By Elizabeth Miller
Sitting at his booth at the Bosque Farms Growers Market, George Torres greeted customers all morning one Saturday last year. Many he knew by name and asked about their harvest, the weather, the water. All around him, vendors sold vegetables, milk, eggs, cookies, cut flowers, and seedlings. One farmer dropped off a bundle of radishes, saying, “That’s all I have yet.”
As the July day temperature climbed, another asked Torres to “Turn off the furnace.” He asked how things were going, and she made a dismissive “Pfffttt.” None of the beets or spinach germinated. It was too hot.
Torres’ wife, Loretta, was the gardener, not George. She coaxed produce that tasted like small miracles from their backyard. But he helped her run the markets in Los Lunas starting in 2009 and in Bosque Farms since 2015. She had joined a master gardeners’ group in Los Lunas, and thought the community would benefit from a growers’ market. She drove to Santa Fe to meet with the New Mexico Farmers’ Marketing Association, then organized a community meeting that drew about a hundred people to talk about launching a market, Torres recalled. In April of last year, she made a hanging flower basket for a Saturday market, then began feeling unwell. Torres took her to the hospital in Albuquerque. By Tuesday, she was gone.
“I’ve been maintaining the farmers’ market because I promised her I would,” Torres said of how he spends his Saturday mornings, his eyes wet.
Loretta didn’t want farmers in a situation where they couldn’t sell what they managed to grow amid low water years, hail damage, and insect infestations. She set up the farmers’ market to support them, but also made sure the market supported the community.
A yellow banner at the front of Torres’ table declared “Get your tokens here.” Many of those who stop by carry either Supplemental Nutrition Assistance Program (SNAP) cards that double their dollars for fresh produce, through a program run by the marketing association, or vouchers from the FreshRx program, through which doctors “prescribe” produce from the market for people with diet-related illnesses.
The “Double up” program, with federal, state, and charitable contributions, tallied 6,000 families benefiting this year, while 600 patients were enrolled in FreshRx, a number expected to reach 1,000 next summer.
“And none of it works without water,” Torres said.
The market would disappear if the irrigation ditches and groundwater wells farmers use ran dry because they would have no produce to sell. Last year, some feared that might happen. Irrigation water arrived late, and ran intermittently. The river dried farther north into Albuquerque than it had in decades. If the rain hadn’t come, irrigation water wouldn’t have, either.
Many farmers use groundwater wells, rather than surface water from the river, but the system intertwines. Surface water recharges groundwater, so straining the first diminishes the second. (Just ask Texas—which sued New Mexico in 2013 for farmers’ groundwater wells draining the Rio Grande of water owed to lower Rio users.)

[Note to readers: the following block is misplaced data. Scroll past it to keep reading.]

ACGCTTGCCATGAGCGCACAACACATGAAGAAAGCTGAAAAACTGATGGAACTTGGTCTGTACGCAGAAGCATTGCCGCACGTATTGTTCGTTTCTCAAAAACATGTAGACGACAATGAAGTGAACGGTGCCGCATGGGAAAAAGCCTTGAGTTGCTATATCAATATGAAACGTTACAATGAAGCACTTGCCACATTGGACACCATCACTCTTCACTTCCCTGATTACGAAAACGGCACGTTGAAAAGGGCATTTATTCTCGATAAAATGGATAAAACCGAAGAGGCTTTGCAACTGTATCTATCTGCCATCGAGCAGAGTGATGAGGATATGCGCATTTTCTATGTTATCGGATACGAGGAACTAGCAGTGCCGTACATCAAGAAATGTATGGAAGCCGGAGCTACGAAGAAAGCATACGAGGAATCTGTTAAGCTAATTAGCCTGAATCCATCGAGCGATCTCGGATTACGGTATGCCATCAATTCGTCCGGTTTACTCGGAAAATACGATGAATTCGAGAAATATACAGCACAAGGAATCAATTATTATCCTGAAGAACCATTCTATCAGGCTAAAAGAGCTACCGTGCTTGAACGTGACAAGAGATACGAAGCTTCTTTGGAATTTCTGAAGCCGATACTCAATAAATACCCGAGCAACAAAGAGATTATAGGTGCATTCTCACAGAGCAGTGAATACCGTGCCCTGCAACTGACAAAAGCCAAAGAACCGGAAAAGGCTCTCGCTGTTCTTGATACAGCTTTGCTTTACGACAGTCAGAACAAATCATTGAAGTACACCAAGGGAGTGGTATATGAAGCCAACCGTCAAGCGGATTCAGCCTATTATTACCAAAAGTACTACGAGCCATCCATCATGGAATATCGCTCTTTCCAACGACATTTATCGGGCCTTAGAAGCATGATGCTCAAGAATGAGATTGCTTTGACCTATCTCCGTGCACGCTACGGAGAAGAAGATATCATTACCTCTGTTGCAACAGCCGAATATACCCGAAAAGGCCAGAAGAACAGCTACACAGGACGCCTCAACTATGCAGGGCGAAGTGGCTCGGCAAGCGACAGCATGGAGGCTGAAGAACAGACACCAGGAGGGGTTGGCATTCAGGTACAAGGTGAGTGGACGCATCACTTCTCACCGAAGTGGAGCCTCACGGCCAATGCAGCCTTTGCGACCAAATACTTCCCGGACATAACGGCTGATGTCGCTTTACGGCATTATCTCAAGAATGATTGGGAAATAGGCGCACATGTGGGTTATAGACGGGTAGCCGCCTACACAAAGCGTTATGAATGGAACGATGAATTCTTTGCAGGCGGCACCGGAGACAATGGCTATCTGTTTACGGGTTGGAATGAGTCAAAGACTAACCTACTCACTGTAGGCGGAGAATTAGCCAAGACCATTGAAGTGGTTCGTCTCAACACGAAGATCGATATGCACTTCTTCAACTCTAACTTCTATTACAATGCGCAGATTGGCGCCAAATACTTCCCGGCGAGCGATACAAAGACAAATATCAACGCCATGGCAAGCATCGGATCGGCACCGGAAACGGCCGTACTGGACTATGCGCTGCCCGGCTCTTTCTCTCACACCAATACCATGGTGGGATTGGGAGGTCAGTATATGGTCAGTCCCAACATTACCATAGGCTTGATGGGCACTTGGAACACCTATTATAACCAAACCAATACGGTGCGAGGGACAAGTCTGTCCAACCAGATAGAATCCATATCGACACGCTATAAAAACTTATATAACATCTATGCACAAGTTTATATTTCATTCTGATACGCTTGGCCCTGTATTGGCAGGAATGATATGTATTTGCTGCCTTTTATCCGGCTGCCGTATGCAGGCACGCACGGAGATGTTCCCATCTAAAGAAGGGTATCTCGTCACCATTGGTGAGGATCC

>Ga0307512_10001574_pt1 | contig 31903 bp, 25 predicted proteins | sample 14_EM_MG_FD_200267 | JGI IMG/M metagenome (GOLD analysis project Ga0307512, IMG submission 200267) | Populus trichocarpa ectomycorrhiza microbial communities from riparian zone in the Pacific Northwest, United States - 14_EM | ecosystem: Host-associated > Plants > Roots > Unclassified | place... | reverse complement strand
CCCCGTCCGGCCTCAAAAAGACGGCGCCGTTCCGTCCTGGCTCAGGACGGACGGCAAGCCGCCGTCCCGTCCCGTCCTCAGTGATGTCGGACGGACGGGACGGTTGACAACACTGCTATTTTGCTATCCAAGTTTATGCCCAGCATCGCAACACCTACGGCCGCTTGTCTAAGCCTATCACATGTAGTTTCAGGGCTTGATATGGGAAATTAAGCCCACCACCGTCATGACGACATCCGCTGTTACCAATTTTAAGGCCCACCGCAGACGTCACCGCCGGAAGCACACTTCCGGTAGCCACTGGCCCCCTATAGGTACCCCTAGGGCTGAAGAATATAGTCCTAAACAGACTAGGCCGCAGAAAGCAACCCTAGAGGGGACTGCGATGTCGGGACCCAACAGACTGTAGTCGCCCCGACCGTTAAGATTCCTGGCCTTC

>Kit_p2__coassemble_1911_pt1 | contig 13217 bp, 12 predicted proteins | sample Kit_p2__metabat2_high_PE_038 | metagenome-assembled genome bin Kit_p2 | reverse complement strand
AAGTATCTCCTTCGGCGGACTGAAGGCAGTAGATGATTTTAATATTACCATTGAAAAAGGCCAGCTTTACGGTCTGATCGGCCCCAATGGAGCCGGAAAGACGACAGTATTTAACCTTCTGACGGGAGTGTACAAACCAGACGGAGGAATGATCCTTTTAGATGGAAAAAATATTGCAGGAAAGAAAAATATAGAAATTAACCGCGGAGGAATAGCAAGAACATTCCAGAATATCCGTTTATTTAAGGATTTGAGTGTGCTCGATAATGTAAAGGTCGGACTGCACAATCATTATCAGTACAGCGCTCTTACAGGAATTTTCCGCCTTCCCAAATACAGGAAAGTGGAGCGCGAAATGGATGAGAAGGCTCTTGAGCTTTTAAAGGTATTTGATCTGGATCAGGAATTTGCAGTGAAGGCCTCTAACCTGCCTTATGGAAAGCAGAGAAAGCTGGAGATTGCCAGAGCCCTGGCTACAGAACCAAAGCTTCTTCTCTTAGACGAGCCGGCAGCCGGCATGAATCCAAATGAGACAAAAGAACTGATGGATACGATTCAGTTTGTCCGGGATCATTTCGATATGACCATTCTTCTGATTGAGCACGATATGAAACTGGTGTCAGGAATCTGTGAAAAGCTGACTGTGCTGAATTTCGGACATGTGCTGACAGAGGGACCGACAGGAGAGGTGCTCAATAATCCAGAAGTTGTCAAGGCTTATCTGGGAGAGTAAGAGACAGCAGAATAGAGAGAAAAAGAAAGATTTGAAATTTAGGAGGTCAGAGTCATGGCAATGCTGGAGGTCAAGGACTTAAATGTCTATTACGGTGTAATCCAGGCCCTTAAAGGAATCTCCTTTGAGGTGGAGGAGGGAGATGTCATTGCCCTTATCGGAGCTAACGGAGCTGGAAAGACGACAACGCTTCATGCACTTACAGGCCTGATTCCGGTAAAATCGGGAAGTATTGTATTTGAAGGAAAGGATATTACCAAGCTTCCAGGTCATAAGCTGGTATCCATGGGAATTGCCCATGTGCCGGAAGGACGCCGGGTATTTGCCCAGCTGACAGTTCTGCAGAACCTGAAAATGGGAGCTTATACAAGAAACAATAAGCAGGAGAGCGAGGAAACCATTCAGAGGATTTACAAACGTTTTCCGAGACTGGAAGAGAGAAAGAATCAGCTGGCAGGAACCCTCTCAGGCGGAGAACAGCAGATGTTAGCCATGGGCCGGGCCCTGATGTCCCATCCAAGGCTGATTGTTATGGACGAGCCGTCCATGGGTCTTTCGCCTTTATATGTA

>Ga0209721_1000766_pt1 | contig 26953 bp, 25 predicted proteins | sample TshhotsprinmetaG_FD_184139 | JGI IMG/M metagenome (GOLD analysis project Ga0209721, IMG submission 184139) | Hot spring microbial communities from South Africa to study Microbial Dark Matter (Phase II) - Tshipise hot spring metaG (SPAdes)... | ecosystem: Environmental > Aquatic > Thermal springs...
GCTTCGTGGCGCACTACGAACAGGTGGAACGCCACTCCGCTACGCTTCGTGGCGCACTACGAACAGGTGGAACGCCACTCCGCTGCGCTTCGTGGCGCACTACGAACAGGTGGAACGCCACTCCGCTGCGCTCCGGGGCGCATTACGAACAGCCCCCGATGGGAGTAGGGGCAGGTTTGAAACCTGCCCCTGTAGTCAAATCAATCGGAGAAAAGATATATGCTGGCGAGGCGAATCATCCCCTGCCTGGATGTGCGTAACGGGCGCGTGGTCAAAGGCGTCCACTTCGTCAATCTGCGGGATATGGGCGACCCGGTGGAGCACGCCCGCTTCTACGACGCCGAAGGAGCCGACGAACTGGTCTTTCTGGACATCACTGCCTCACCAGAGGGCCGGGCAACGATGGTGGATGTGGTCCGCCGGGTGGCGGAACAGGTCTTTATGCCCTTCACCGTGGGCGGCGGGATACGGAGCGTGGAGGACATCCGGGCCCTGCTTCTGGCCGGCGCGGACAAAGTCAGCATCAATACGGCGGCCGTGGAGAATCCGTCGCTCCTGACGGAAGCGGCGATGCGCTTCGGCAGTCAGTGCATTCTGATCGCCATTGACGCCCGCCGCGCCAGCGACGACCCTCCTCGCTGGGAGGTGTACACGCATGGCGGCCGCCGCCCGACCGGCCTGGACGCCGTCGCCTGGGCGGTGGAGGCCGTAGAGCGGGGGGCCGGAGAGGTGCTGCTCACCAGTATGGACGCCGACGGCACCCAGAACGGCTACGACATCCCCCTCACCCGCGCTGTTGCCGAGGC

The Rio Grande is the fifth-longest river in North America and its basin is home for more than 10.4 million people. Streamflow scenarios through 2099 project a wide range of wet and dry conditions compared to average historic flows, which suggests an uncertain future for water. Overexploitation of water in the Southwest is moving the region toward severe water stress, with growing competition between municipal and agricultural users moving into view.
“Viability of agricultural production is in question over the long-term,” Mike Hamman, state engineer, said at the 2022 Middle Rio Grande Water Advocates annual conference.
As in, whether or how much farmers will be able to continue to produce crops, from chile to pecans.
The Middle Rio Grande Conservancy District (MRGCD), which oversees delivery of water to farmers through a web of irrigation ditches between Cochiti and Elephant Butte dams, last year warned farmers to be ready for water to turn on at any hour of any day as their turn came up in line and to be prepared for it not to turn on at all for lengthy stretches. The uncertainty rocked an already tenuous business; farmers came to district meetings asking how they could plant chiles knowing they’d need water every three or four weeks and that water might not come.
The irrigation district has “turned into the evil wizard of Oz,” said Bonnie Gonzales, who farms and manages the Corrales Growers’ Market. She moved to Corrales in 1986 to raise a family, and wanted to grow her own food. Her garden still feeds her family, and now, she also grows flowers to sell on a farm that depends on groundwater wells she knows the river recharges. If that water stops coming, “Where do we go? … And at the end of the day, our food is at risk.”
Gonzales doesn’t just mean what she eats. She means food for the 4,500 customers who come by on busy Sundays to buy from a market that peaks with about 40 vendors in August. The market saw $800,000 in sales in 2021. She and Russell Trujillo, who owns Corrales Classic Farms and sells garlic, onions, tomatoes, chile, sweet potatoes, and carrots in the booth next to Gonzales’, riffed off one another.
“The governor has no idea what’s going on,” Trujillo said.
“No amount of SNAP benefit is going to save these children if we don’t have food or water,” Gonzales said.
Anyone who doesn’t know this river dries out, changes course, and generally does what it wants to do hasn’t been paying attention, they both said.
“The river has run dry, I don’t know how many times since I’ve been here,” Trujillo said. He moved to the area in 1982, and has kept a garden, at least, since then. All five of his kids have worked at the farm and at the market, and now, he hopes his grandkids will too: Last spring, he started the youngest planting beans.
Last summer, an abundant monsoon eased a forecast for extensive drying. Still, Anne Marken, water operations division manager for the conservancy district, stood up meeting after meeting to tell the board that, without more rain, the river might just barely have enough water to meet the “prior and paramount” demands of the pueblos. In conclusion at a July meeting, she said, “I’ll say, as usual, pray for rain.”